The political commissar (also ''politruk'' (ロシア語:политрук from политический руководитель): political officer) is the supervisory political officer responsible for the political education (ideology) and organization, and committed to the civilian control of the military. Historically, the ''commissaire politique'' (political commissary) first appeared in the French Revolution (1789–99), guarding it against anti-Revolutionary thought and action, and so ensuring the Republican victory.〔R. Dupuy, ''Nouvelle histoire de la France contemporaine: La République jacobine'' (2005) p.156〕
Despite a French Republican origin, the political commissar usually is associated historically with the Soviet Union (1917–91), where the Russian Provisional Government of 1917 introduced them to the military forces to ensure the government’s political control. In the communist regime established by the October Revolution, the political commissar remained in the Red Army until 1942.
In the Red Army and the Soviet Army, the political commissar existed, by name, only during 1918–1924, 1937-40, and 1941–42 periods; not every Red Army political officer was a commissar. The political commissar held military rank equaling that of the unit commander to whom he was attached; moreover, the commissar also had the military authority to countermand the unit commander’s orders when required. In the periods of the Red Army's history when political officers were militarily subordinate to unit commanders, the position of political commissar did not exist.
The political supervision of the Russian military was effected by the political commissar, who was introduced to every unit and formation, from company- to division-level, including the navy. Revolutionary Military Councils (or Revvoyensoviets- RVS) were established at army-, front-, fleet-, and flotilla-level, comprising at least three members — commander and two political workers. The political workers were denominated "members of the RVS", not "commissars", despite being official political commissars.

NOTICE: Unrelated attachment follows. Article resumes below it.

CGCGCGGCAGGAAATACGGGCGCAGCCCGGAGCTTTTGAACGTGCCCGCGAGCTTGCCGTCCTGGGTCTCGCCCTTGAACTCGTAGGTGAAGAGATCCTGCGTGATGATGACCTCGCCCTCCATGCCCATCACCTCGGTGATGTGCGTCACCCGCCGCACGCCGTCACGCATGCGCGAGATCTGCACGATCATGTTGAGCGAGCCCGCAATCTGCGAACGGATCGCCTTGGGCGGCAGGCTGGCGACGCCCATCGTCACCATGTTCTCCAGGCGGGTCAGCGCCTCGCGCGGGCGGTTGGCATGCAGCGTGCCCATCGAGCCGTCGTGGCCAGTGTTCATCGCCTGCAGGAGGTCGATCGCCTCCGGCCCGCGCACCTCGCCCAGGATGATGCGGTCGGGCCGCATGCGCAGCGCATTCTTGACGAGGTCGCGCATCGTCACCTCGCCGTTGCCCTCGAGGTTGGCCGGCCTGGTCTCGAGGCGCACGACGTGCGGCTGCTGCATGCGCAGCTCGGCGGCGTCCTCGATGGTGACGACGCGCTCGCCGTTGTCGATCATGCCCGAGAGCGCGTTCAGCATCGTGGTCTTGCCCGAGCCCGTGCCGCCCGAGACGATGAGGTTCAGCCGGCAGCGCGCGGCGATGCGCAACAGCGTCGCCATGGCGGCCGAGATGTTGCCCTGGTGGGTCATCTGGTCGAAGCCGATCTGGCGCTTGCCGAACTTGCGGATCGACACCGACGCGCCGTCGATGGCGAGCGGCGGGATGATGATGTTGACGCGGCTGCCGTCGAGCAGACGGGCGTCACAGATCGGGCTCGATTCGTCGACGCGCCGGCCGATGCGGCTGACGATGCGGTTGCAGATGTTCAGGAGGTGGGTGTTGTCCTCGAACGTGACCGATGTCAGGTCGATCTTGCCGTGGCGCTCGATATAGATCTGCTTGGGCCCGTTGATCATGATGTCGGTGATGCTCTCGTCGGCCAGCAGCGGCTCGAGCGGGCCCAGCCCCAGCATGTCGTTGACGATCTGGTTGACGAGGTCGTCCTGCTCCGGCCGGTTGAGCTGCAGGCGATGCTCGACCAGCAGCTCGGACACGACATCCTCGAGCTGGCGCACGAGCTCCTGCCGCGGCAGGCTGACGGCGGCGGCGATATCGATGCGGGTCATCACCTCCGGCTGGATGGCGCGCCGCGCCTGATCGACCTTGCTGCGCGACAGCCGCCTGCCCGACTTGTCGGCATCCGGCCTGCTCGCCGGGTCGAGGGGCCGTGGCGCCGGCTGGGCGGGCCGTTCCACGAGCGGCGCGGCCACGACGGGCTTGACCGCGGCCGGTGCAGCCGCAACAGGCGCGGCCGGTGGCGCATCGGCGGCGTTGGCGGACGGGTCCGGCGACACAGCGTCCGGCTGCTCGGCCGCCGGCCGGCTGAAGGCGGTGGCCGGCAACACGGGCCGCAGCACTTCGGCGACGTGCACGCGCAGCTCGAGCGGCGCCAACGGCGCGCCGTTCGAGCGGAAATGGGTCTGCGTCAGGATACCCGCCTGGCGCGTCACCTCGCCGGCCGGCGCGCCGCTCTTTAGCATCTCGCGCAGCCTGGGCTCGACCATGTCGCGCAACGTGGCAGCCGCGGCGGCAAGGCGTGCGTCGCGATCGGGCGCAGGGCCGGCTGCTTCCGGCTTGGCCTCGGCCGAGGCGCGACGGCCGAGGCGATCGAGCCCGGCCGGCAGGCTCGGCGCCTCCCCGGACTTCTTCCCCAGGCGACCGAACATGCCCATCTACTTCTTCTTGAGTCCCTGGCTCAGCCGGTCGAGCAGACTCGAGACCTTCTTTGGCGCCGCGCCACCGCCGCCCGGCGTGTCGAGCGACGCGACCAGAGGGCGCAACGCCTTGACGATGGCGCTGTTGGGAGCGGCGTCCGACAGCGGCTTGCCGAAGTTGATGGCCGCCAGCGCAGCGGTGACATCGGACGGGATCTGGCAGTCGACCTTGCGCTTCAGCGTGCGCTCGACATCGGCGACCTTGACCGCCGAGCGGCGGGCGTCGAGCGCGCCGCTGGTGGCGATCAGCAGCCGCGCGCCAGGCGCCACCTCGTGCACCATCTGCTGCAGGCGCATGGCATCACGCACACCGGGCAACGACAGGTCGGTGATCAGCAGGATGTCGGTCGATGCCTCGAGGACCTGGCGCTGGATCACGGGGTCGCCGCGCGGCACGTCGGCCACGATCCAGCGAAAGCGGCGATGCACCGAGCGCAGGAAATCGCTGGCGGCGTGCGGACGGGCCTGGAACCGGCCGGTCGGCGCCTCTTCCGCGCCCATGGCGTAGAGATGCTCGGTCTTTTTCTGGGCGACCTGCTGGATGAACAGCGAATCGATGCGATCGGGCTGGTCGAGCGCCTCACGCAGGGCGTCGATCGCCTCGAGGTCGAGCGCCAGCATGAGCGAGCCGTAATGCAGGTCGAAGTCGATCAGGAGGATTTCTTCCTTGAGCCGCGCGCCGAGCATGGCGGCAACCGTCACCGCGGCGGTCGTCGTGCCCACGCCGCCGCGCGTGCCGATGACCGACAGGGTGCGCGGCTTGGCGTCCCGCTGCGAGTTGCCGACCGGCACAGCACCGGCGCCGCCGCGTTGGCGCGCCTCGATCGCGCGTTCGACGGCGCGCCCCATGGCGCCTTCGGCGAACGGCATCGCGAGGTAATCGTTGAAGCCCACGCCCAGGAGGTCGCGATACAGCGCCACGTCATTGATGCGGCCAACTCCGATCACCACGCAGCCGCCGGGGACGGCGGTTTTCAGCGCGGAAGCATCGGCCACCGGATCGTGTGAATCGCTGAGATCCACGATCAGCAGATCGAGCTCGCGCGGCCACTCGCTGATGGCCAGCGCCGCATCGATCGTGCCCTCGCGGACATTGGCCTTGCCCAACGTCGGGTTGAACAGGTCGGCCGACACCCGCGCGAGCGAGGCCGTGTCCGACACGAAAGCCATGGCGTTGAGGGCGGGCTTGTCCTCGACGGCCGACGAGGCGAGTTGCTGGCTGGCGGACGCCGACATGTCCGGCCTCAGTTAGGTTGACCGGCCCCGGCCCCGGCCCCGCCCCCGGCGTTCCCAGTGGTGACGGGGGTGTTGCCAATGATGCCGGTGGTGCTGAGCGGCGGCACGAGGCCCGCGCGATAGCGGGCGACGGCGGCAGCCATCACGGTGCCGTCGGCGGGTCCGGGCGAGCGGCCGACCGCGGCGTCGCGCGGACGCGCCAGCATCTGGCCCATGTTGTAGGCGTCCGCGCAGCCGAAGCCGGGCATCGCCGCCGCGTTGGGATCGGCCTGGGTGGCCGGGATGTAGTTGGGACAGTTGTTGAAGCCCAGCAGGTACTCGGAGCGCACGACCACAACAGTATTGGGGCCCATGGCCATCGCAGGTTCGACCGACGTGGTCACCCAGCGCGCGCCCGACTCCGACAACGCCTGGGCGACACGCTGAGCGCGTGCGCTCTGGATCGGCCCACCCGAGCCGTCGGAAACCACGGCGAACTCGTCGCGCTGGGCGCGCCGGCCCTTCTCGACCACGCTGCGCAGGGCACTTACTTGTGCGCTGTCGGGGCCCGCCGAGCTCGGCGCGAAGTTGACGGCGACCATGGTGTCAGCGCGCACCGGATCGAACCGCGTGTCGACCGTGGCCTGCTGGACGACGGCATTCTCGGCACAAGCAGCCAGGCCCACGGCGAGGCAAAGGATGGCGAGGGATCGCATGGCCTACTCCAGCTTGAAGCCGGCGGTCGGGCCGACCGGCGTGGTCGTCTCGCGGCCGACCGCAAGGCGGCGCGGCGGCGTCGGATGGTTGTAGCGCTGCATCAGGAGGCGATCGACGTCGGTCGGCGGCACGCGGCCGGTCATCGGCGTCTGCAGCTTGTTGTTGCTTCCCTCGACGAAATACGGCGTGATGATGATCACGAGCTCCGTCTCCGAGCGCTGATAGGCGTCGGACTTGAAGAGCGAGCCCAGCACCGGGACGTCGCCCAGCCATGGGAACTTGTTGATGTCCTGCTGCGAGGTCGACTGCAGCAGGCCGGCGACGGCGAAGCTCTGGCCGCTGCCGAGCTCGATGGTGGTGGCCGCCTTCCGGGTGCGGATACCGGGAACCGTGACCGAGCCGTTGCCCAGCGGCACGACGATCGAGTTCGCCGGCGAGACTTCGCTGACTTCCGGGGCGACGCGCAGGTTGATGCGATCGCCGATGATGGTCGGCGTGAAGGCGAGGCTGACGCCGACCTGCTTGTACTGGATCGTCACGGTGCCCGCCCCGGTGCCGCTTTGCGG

In 1919, the title ''politruk'' ((ロシア語:политрук, from политический руководитель, political leader)) was assigned to political officers at company level. Despite being official political commissars, they were not addressed as "commissar". Beginning in 1925, the politico-military doctrinal course towards ''edinonachalie'' ((ロシア語:единоначалие), single command) was established, and the political commissar, as a military institution, was gradually abolished. The introduction of ''edinonachalie'' was twofold, either the military commander joined the Communist Party and became his unit’s political officer, or a ''pompolit'' ((ロシア語:помполит), assistant commander for political work) officer was commissioned sub-ordinate to him. Earlier, in 1924, the RVSs were renamed as Military Councils, such high-level political officers were known as ChVS (''Chlen Voennogo Soveta'', Member of the Military Council), they were abolished in 1934.
On 10 May 1937 the political commissar was reinstated to the Red Army, and Military Councils were created. These events derived from the political purges that began in the Soviet armed forces. Again, in August 1940, the political commissars was abolished, yet the Military Councils continued throughout the German-Soviet War (1941–45), and afterwards. Below army level, the ''edinonachalie'' (single command) system was restored. In July 1941, consequent to the Red Army’s defeats at war’s start, the position of political commissar reappeared. The commissar had an influential role as a "second commander" within the military units during this time. Their ranks and insignia generally paralleled those of officers.〔(Commissar Ranks? )〕 When this proved less-than-effective, General Konev asked Stalin to subordinate the political officer to commanding officers: the commissars' work was refocused to morale-related functions. The term "commissar" itself was formally abolished in August 1942, and at the company- and regiment-level, the ''pompolit'' officer was replaced with the ''zampolit'' (deputy for political matters). Though no longer known by the original "commissar" title, political officers were retained by all the Soviet armed forces, e.g., Soviet Army, Soviet Navy, Soviet Air Force, Soviet Strategic Rocket Forces, ''et al'', until the Soviet dissolution in 1991.
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